Stop Pitching Woo—Start Delivering Fantastic Social Customer Experiences
The huge clouds of hype around social customer relationships may have led you to buy into the idea your customer is desperate to begin a passionate long-term relationship with your brand. But let’s face facts: Your customers aren’t looking for an LTR. Far from loving you, they’ve never been more critical of you.
A customer’s love for a brand is nothing close to the unconditional positive regard we give and receive in relationships. The second you slip, deliver a disappointment, stop giving them reasons to engage, or stop acknowledging and rewarding their participation, they’ll drop you in a heart beat. Today’s brand-consumer relationships are not balanced. Make no mistake, the consumer is in control—never before have consumers been so empowered. Social media today lets customers broadcast their sentiment over brand experiences—good or bad—to enormous audiences.
Because of this major shift in power, consumers are now in a position to deliver a whopper of an ultimatum to businesses: meet expectations, or die. Does that sound like someone who wants a relationship with you?
In fact, today’s consumer-brand dynamic is decidedly lacking in many of the characteristics we normally associate with relationships. There is little forgiveness, zero privacy, and customer love is 100% conditional. Fail them, and they split—there’s no kissing and making up with social customers when you disappoint them. Further, they turn others against you when they go. Fifty-seven percent of social customers say they won’t buy any more of a company’s products or services after a single negative experience and 40% say they are also likely to warn others to stay away after a poor experience. And with social media at their fingertips, they can exercise those inclinations in just 140 little characters.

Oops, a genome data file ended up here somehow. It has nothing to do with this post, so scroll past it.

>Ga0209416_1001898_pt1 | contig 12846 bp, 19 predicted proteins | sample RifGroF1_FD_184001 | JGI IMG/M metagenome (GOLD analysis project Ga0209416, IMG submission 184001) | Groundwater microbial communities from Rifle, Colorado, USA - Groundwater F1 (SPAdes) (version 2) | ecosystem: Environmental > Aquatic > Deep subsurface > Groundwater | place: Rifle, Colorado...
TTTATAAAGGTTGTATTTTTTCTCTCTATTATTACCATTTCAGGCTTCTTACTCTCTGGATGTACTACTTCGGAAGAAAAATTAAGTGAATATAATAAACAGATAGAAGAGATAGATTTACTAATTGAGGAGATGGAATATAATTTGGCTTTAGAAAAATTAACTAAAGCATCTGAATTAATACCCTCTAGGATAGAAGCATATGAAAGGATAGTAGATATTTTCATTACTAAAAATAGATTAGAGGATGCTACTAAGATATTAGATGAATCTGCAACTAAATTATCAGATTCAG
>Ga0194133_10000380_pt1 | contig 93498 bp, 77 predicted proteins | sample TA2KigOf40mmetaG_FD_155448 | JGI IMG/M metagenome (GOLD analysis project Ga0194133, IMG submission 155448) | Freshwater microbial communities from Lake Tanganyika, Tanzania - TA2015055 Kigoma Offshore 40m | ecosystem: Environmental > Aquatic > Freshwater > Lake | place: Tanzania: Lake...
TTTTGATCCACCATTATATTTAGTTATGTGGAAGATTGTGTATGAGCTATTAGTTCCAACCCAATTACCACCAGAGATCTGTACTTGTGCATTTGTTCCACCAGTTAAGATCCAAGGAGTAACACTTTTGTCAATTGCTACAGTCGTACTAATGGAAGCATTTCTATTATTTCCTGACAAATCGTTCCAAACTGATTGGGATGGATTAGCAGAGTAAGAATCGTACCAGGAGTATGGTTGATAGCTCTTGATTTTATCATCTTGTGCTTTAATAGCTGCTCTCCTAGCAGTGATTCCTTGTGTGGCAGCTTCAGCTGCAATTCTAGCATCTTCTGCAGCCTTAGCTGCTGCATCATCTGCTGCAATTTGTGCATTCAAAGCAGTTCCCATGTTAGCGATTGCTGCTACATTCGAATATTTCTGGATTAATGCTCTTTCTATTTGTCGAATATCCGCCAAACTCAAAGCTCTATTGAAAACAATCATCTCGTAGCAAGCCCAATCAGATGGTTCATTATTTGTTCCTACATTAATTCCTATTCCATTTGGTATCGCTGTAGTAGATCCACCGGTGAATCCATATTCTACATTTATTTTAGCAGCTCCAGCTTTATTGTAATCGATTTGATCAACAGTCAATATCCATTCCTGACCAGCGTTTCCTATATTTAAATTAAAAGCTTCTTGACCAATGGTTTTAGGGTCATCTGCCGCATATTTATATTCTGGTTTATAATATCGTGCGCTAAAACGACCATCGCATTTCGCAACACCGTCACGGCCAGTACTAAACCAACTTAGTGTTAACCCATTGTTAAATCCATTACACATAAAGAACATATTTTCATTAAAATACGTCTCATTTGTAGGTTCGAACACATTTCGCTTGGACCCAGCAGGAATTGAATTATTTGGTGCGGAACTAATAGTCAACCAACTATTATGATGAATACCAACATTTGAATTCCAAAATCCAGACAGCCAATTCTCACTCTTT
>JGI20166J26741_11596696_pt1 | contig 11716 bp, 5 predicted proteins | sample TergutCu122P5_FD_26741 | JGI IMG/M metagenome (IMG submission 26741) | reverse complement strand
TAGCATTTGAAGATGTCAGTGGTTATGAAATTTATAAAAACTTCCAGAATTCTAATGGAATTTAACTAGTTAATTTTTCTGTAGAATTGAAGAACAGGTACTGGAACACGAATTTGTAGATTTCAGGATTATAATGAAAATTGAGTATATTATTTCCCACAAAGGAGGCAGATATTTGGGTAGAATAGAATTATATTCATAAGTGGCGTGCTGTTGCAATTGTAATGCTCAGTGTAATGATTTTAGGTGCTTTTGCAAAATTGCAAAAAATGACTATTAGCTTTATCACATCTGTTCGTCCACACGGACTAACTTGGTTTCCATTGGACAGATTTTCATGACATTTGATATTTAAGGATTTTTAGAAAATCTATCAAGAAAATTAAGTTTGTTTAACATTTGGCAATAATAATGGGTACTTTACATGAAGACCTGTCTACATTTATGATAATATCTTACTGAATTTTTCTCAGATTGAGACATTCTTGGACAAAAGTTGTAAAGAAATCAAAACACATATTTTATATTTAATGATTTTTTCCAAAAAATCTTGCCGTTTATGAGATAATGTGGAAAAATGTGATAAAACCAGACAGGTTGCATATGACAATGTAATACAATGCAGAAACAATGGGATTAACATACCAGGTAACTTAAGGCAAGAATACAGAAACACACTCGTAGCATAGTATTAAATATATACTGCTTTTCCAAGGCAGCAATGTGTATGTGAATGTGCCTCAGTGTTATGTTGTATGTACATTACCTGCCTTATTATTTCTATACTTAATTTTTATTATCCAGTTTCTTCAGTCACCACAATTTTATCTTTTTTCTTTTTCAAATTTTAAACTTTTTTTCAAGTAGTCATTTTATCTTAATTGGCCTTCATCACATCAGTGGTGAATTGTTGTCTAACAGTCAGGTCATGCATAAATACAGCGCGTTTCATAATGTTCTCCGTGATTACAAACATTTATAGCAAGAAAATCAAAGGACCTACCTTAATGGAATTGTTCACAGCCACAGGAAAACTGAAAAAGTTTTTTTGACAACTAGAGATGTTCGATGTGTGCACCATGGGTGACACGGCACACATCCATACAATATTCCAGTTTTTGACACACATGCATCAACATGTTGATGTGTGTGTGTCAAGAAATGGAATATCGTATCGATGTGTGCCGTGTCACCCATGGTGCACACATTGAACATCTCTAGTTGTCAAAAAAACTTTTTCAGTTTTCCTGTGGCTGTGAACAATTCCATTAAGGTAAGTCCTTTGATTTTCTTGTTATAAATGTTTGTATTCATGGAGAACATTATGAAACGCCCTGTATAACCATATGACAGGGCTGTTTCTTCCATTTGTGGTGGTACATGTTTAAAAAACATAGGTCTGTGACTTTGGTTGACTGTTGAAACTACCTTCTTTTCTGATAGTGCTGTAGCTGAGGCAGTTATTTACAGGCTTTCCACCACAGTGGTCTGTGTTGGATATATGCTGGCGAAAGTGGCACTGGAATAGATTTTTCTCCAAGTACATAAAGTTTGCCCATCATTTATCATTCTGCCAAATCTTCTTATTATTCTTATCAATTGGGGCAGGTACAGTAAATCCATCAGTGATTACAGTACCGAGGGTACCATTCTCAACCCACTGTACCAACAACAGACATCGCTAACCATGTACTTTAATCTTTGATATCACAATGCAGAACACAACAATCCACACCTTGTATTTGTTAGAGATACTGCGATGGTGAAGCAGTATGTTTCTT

This brings us to the zero privacy part. Where the real substance of any personal relationship is what happens between the two parties privately, there is no privacy in the consumer-brand relationship any longer and that makes all the difference. The hard truth is, your business has never been so transparent. The effects of a single bad customer experience today—online or off—can be hugely damaging. Any customer experience, be it in a call center, in-store or online, can be amplified through your customers’ social networks in an instant.